Food, Glorious Slow Food
It's an obsession: Veronica Phelps loves cheese. It's not enough to simply make it twice a week. No, to satisfy her cheese lust, Phelps is heading to Italy to tour creameries near the French Alps.
But first, this Slow Food USA delegate will check out the four-day food symposium, Terra Madre
, in Torino, Italy. Phelps has been active with the Slow Food movement for five years and is president of Slow Food Potawatami Convivium
, the West Michigan chapter of Slow Food USA. It is Slow Food International
that is hosting Terra Madre from October 21-25.
If you don't already know, Slow Food is a global, grassroots movement with thousands of members around the world. Founded by Carlo Petrini in 1986, the movement eschews fast food and links gastronomical pleasure with a commitment to community and the environment.
"Six years ago, I knew nothing about the Slow Food movement," Phelps said. "This is not something that was instilled in me."
But now, Phelps is a staunch supporter.
"You really should know the farmer's first name and where your food comes from," she says.
A biennial event, Terra Madre links up an international network of food producers, cooks, educators, and students from 150 countries. Slow Food aficionados share innovative solutions and time-honored traditions for keeping small-scale agriculture and sustainable food production alive. About 4,000 people from all over the world cross-pollinate their ideas and share concerns about such things as factory farms and huge corporations, like Monsanto controlling seed patents.
Terra Madre coincides with 'Salone de Gusto,' also sponsored by Slow Food International.
"Salone is a huge food fair," explains Phelps. "Vendors and food producers attend seminars and buy products from all over the world. My favorite is the breaking of the parmesan cheese wheel." Well, we did say she likes cheese.
Accompanying Phelps on this gastronomical adventure is Barbara Jenness, owner of Dogwood Farm and Dancing Goat Creamery
, which supplies creamery items to local restaurants and grocers like San Chez, The Green Well Gastro Pub, Bistro Bella Vita, Grand River Grocery, Fulton St. Farmer's Market, and Art of the Table.
Twice a week for the past two years, Phelps has interned at Dancing Goat, learning the intricacies of making cheese and other dairy products. With 40 goats, daily milk yields vary from 15-18 gallons, which can make up to 25 pounds of cheese on a good day.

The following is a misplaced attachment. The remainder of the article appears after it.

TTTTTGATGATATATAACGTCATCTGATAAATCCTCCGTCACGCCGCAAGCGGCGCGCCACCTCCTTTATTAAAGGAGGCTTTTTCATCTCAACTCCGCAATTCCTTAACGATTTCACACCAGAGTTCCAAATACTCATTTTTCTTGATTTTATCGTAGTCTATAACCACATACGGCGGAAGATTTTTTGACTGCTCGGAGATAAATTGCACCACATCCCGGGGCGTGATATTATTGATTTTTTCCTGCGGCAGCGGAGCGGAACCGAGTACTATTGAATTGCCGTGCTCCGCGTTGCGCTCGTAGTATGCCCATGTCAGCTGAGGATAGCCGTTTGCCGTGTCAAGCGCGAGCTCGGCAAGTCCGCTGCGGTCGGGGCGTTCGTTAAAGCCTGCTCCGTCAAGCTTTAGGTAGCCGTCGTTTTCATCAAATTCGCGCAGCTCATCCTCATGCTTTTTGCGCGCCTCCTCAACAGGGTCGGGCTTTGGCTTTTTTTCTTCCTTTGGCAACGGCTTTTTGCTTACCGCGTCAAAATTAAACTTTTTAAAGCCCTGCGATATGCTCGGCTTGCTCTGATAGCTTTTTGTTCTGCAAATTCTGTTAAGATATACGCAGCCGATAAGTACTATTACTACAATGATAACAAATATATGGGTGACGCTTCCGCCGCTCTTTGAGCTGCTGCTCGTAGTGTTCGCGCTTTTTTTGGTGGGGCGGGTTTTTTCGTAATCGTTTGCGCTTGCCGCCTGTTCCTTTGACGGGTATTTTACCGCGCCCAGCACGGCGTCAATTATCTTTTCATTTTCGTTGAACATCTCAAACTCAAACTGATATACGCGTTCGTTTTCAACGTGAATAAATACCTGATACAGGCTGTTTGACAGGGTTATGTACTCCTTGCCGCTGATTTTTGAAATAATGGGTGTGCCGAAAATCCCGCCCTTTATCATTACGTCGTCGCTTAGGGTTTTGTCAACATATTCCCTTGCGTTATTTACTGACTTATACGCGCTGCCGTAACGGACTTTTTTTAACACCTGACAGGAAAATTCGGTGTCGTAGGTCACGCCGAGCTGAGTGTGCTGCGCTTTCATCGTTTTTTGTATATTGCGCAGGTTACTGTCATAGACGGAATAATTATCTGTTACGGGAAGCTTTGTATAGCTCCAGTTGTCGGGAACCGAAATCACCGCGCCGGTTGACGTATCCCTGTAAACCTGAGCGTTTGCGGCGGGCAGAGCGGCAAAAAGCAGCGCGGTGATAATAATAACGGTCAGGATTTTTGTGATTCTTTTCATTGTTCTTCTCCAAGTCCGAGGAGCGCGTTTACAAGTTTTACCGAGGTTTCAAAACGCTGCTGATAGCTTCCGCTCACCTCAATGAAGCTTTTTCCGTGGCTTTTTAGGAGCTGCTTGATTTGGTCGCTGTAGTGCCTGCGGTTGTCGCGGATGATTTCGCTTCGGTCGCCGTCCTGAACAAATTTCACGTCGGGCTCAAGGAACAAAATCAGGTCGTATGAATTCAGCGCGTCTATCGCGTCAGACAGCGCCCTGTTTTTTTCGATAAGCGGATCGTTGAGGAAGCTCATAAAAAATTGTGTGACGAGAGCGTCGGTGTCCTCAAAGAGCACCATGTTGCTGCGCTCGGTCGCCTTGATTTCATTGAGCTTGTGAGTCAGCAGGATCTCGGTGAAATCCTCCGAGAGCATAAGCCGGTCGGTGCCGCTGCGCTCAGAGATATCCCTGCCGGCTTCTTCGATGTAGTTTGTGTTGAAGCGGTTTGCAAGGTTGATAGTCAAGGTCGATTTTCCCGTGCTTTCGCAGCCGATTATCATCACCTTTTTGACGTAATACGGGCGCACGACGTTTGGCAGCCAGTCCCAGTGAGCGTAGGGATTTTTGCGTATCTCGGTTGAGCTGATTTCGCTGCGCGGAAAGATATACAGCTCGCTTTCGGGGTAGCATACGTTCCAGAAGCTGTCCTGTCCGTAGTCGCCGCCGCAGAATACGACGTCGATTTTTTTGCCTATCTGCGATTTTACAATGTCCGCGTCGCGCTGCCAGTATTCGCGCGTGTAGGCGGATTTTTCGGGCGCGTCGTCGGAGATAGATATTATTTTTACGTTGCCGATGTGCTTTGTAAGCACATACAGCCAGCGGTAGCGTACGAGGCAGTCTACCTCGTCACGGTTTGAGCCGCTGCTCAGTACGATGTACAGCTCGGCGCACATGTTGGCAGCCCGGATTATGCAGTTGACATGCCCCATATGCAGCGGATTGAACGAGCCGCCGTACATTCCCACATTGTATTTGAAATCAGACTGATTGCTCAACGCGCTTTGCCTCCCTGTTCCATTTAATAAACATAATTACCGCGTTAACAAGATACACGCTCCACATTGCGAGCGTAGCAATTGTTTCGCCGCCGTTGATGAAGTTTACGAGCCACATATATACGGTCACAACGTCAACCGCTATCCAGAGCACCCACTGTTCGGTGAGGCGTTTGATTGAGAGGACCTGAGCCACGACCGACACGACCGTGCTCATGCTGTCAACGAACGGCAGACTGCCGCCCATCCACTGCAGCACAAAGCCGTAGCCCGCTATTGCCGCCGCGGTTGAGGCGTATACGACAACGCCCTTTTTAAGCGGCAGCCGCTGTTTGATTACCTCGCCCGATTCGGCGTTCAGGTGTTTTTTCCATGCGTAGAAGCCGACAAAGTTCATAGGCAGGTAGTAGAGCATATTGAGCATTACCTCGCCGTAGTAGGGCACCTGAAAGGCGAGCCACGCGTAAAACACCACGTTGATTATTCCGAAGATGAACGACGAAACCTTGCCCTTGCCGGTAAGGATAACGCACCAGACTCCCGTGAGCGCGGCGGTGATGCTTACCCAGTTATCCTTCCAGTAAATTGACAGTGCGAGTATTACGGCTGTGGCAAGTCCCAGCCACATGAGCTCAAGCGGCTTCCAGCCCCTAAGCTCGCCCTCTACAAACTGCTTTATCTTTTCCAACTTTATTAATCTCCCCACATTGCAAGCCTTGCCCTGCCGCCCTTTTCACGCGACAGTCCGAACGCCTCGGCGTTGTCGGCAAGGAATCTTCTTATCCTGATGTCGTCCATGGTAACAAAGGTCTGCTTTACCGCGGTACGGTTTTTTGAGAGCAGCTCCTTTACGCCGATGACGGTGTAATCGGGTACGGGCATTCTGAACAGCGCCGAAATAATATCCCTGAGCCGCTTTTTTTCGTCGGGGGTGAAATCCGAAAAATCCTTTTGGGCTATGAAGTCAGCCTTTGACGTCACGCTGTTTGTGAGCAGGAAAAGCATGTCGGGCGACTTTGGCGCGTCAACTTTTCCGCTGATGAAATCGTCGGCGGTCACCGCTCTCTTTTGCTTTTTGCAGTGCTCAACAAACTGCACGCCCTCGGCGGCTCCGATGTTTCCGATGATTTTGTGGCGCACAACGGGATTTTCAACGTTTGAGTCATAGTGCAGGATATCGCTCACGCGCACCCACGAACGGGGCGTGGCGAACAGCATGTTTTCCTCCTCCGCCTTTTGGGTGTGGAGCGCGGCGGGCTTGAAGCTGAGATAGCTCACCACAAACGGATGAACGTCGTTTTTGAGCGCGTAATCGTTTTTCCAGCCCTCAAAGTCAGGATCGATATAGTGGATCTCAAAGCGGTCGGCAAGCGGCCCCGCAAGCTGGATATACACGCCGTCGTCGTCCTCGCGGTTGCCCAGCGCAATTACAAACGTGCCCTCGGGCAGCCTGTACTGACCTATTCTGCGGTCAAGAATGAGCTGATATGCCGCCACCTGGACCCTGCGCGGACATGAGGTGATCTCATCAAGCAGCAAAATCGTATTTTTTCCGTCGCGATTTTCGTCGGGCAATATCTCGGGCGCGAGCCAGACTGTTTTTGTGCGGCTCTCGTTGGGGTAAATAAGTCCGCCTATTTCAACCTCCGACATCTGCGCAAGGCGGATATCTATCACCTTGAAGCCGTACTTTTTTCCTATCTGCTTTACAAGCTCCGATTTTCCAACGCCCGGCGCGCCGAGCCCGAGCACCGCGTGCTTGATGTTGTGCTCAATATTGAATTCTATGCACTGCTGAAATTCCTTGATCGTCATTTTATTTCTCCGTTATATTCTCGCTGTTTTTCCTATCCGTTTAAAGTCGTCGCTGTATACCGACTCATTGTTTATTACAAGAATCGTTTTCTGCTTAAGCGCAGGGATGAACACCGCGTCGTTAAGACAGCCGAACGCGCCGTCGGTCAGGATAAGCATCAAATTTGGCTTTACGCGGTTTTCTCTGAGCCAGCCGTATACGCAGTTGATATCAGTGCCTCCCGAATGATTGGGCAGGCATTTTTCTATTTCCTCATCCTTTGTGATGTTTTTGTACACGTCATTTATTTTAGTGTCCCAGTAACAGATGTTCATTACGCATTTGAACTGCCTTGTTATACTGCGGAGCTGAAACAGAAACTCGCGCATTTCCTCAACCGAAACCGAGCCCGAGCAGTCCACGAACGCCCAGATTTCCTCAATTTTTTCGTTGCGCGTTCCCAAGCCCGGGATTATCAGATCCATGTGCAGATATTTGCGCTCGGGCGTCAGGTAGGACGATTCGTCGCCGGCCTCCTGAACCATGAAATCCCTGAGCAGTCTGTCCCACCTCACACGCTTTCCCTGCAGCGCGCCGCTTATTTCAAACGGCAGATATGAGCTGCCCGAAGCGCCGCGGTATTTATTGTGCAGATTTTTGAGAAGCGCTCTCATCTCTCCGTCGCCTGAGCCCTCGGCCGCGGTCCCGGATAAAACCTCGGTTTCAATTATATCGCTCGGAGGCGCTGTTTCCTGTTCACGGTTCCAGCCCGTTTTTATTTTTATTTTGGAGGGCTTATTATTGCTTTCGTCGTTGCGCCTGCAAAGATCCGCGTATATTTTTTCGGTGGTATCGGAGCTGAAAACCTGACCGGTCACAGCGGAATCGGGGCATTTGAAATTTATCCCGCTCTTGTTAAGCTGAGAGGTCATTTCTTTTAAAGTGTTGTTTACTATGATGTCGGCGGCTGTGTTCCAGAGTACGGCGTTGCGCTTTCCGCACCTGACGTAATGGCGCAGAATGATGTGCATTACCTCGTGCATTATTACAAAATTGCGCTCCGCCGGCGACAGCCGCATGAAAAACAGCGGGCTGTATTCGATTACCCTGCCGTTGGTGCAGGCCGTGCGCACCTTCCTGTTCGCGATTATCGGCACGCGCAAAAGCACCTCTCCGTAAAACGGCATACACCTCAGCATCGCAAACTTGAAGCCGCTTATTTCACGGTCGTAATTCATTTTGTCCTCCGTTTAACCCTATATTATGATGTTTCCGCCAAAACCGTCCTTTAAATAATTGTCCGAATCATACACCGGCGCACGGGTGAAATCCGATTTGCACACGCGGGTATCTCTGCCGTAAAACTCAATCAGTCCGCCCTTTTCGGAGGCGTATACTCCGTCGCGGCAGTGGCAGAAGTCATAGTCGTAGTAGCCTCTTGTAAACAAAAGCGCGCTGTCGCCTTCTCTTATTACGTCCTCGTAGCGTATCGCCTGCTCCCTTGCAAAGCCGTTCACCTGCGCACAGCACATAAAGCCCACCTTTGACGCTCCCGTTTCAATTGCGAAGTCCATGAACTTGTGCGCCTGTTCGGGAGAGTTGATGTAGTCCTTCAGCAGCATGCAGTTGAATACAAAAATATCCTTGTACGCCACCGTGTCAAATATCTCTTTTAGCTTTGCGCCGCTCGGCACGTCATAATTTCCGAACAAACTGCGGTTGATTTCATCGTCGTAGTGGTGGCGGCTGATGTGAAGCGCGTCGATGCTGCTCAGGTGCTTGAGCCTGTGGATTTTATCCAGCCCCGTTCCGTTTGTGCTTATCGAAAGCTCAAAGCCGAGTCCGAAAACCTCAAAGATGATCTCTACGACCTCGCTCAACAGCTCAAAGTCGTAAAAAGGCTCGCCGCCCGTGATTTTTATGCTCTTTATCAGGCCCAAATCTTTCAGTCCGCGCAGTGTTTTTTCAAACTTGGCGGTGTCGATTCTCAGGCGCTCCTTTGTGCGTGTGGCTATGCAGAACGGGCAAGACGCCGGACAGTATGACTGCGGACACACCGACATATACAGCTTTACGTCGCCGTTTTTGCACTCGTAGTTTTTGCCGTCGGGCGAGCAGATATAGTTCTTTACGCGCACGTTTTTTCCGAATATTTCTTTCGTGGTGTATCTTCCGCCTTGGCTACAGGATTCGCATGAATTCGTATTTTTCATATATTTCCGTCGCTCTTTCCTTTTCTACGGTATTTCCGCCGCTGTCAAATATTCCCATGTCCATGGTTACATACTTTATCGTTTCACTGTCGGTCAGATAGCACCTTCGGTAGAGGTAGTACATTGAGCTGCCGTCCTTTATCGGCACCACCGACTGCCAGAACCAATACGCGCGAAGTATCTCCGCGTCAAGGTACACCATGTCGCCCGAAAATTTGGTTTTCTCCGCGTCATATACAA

"Our cheese is made within hours of the goats being milked, and it is processed right on the farm," says Phelps. "So far, I've made fresh goat cheese, mold-ripened cheese, and aged cheeses."
Phelps became interested in cheese-making after she and her trail-blazing husband, Nate (featured
in Rapid Growth Media last May), bought a "cow share," along with three other families, from the Lubbers Family Farm
in Tallmadge Township. Cow share participants lease a percentage interest in the Lubbers' herd of Jersey dairy cows, and then pay the farm a boarding fee for the care and milking of their cow. Once a week, shareholders pick up their two-gallon share of milk.
"We take turns with the other three families," says Phelps. "Once a month, Nate and I go to the farm, fill up mason jars with raw milk from a bulk tank, and then deliver the other shares."
Phelps likes cow sharing because Michigan does not allow the direct sale of raw milk, and the lease gives her access to local, fresh, unprocessed milk.
"It's the kind of milk that has the cream sitting at the top," says Phelps. "Raw milk tastes rich and clean. I use the cream to make butter and ice cream, and the milk to make mozzarella cheese and yogurt."
She also sees first-hand how the farm cares for the herd.
For Phelps, cow-sharing, cheese-making, and being president of Slow Food Potawatami Convivium represent a huge commitment to the Slow Food lifestyle. In addition to hosting several activities such as farm tours, the Convivium co-sponsors events like the screening of 2008 documentary "Food, Inc."
at the Wealthy Theatre. The group also holds a monthly book club meeting and potluck.
"We choose a novel, and then make food that relates to the setting of the book," explains Phelps. "Right now, we are reading 'The Hundred-Foot Journey,'
which is set in India and France."
"Getting back to the earth" makes her feel excited and proud to be a part of something created by hand, she says. Phelps would like to see the City of Grand Rapids approve backyard chickens, and she muses on the comeback of canning: "People want to preserve food into the winter to have somewhat fresh food in the pantry," she says.
Naturally, Phelps loves to cook; her favorite dish to make is a butternut squash risotto.
Veronica Phelps (3) Dogwood Farm and Dancing Goat Creamery
Photographs by Josh Tyron -All Rights Reserved